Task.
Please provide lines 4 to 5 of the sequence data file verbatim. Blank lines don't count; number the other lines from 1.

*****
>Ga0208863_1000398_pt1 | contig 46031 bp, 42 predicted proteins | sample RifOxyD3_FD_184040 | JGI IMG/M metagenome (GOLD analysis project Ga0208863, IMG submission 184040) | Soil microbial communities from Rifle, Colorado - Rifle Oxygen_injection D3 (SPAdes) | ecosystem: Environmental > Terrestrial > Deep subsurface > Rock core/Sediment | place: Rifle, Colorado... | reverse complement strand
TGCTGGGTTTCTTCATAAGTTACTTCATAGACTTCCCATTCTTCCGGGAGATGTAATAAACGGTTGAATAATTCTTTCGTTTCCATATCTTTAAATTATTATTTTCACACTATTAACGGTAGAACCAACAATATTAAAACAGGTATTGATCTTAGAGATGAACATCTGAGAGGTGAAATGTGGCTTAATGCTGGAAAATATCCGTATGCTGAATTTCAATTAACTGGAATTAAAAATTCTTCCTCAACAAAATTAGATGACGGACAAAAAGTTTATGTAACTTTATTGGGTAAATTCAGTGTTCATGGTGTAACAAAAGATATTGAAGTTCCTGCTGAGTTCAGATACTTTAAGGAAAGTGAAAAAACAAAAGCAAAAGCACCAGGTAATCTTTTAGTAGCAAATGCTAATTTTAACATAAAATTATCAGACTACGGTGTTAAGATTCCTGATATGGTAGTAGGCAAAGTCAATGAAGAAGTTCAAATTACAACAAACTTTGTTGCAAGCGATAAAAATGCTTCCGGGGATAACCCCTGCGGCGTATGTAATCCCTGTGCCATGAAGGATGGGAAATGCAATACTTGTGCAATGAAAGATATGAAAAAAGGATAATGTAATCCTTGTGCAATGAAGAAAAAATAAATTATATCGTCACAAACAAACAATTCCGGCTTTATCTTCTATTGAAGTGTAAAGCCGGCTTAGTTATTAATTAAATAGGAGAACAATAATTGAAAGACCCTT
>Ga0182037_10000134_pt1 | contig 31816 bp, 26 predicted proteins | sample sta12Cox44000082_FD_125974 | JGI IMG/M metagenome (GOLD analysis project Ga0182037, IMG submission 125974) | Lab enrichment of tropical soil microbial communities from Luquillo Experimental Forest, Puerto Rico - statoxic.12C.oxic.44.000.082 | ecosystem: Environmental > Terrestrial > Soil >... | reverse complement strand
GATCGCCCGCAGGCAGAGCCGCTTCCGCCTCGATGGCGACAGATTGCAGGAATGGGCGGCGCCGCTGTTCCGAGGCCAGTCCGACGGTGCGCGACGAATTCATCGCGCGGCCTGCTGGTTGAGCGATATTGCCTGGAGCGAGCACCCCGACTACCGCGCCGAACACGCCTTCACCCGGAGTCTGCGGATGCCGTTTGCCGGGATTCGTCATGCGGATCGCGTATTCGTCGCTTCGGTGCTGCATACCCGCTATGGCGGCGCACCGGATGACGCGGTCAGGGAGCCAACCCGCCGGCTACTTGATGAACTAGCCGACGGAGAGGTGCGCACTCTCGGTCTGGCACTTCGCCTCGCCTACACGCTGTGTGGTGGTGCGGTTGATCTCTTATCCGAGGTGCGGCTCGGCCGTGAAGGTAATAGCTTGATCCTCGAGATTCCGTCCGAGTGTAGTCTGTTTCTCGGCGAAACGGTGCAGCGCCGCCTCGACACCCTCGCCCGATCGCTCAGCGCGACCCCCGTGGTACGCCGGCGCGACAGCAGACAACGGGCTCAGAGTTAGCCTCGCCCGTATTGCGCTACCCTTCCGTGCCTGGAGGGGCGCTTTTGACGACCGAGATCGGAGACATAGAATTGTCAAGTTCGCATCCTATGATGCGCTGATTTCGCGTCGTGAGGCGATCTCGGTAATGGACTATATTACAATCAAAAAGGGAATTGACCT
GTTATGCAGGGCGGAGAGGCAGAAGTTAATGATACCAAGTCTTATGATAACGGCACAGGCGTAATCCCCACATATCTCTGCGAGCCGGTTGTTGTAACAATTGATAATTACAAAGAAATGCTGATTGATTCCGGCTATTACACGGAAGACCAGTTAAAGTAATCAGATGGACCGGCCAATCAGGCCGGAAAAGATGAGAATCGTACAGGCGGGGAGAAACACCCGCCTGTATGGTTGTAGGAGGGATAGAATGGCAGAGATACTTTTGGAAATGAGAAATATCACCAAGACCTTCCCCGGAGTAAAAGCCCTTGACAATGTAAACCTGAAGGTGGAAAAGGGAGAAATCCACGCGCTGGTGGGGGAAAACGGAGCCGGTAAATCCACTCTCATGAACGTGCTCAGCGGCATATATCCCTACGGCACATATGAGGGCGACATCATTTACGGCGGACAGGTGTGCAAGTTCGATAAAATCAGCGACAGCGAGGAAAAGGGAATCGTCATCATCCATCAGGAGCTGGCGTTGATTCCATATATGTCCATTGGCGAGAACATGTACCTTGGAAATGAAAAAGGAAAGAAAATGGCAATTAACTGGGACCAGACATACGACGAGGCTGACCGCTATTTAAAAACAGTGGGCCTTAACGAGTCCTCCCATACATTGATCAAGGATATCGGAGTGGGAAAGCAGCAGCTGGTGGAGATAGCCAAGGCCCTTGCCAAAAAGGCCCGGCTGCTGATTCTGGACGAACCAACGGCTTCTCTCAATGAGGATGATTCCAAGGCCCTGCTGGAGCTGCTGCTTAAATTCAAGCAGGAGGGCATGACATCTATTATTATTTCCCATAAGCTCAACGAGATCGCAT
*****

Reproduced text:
GATCGCCCGCAGGCAGAGCCGCTTCCGCCTCGATGGCGACAGATTGCAGGAATGGGCGGCGCCGCTGTTCCGAGGCCAGTCCGACGGTGCGCGACGAATTCATCGCGCGGCCTGCTGGTTGAGCGATATTGCCTGGAGCGAGCACCCCGACTACCGCGCCGAACACGCCTTCACCCGGAGTCTGCGGATGCCGTTTGCCGGGATTCGTCATGCGGATCGCGTATTCGTCGCTTCGGTGCTGCATACCCGCTATGGCGGCGCACCGGATGACGCGGTCAGGGAGCCAACCCGCCGGCTACTTGATGAACTAGCCGACGGAGAGGTGCGCACTCTCGGTCTGGCACTTCGCCTCGCCTACACGCTGTGTGGTGGTGCGGTTGATCTCTTATCCGAGGTGCGGCTCGGCCGTGAAGGTAATAGCTTGATCCTCGAGATTCCGTCCGAGTGTAGTCTGTTTCTCGGCGAAACGGTGCAGCGCCGCCTCGACACCCTCGCCCGATCGCTCAGCGCGACCCCCGTGGTACGCCGGCGCGACAGCAGACAACGGGCTCAGAGTTAGCCTCGCCCGTATTGCGCTACCCTTCCGTGCCTGGAGGGGCGCTTTTGACGACCGAGATCGGAGACATAGAATTGTCAAGTTCGCATCCTATGATGCGCTGATTTCGCGTCGTGAGGCGATCTCGGTAATGGACTATATTACAATCAAAAAGGGAATTGACCT
GTTATGCAGGGCGGAGAGGCAGAAGTTAATGATACCAAGTCTTATGATAACGGCACAGGCGTAATCCCCACATATCTCTGCGAGCCGGTTGTTGTAACAATTGATAATTACAAAGAAATGCTGATTGATTCCGGCTATTACACGGAAGACCAGTTAAAGTAATCAGATGGACCGGCCAATCAGGCCGGAAAAGATGAGAATCGTACAGGCGGGGAGAAACACCCGCCTGTATGGTTGTAGGAGGGATAGAATGGCAGAGATACTTTTGGAAATGAGAAATATCACCAAGACCTTCCCCGGAGTAAAAGCCCTTGACAATGTAAACCTGAAGGTGGAAAAGGGAGAAATCCACGCGCTGGTGGGGGAAAACGGAGCCGGTAAATCCACTCTCATGAACGTGCTCAGCGGCATATATCCCTACGGCACATATGAGGGCGACATCATTTACGGCGGACAGGTGTGCAAGTTCGATAAAATCAGCGACAGCGAGGAAAAGGGAATCGTCATCATCCATCAGGAGCTGGCGTTGATTCCATATATGTCCATTGGCGAGAACATGTACCTTGGAAATGAAAAAGGAAAGAAAATGGCAATTAACTGGGACCAGACATACGACGAGGCTGACCGCTATTTAAAAACAGTGGGCCTTAACGAGTCCTCCCATACATTGATCAAGGATATCGGAGTGGGAAAGCAGCAGCTGGTGGAGATAGCCAAGGCCCTTGCCAAAAAGGCCCGGCTGCTGATTCTGGACGAACCAACGGCTTCTCTCAATGAGGATGATTCCAAGGCCCTGCTGGAGCTGCTGCTTAAATTCAAGCAGGAGGGCATGACATCTATTATTATTTCCCATAAGCTCAACGAGATCGCAT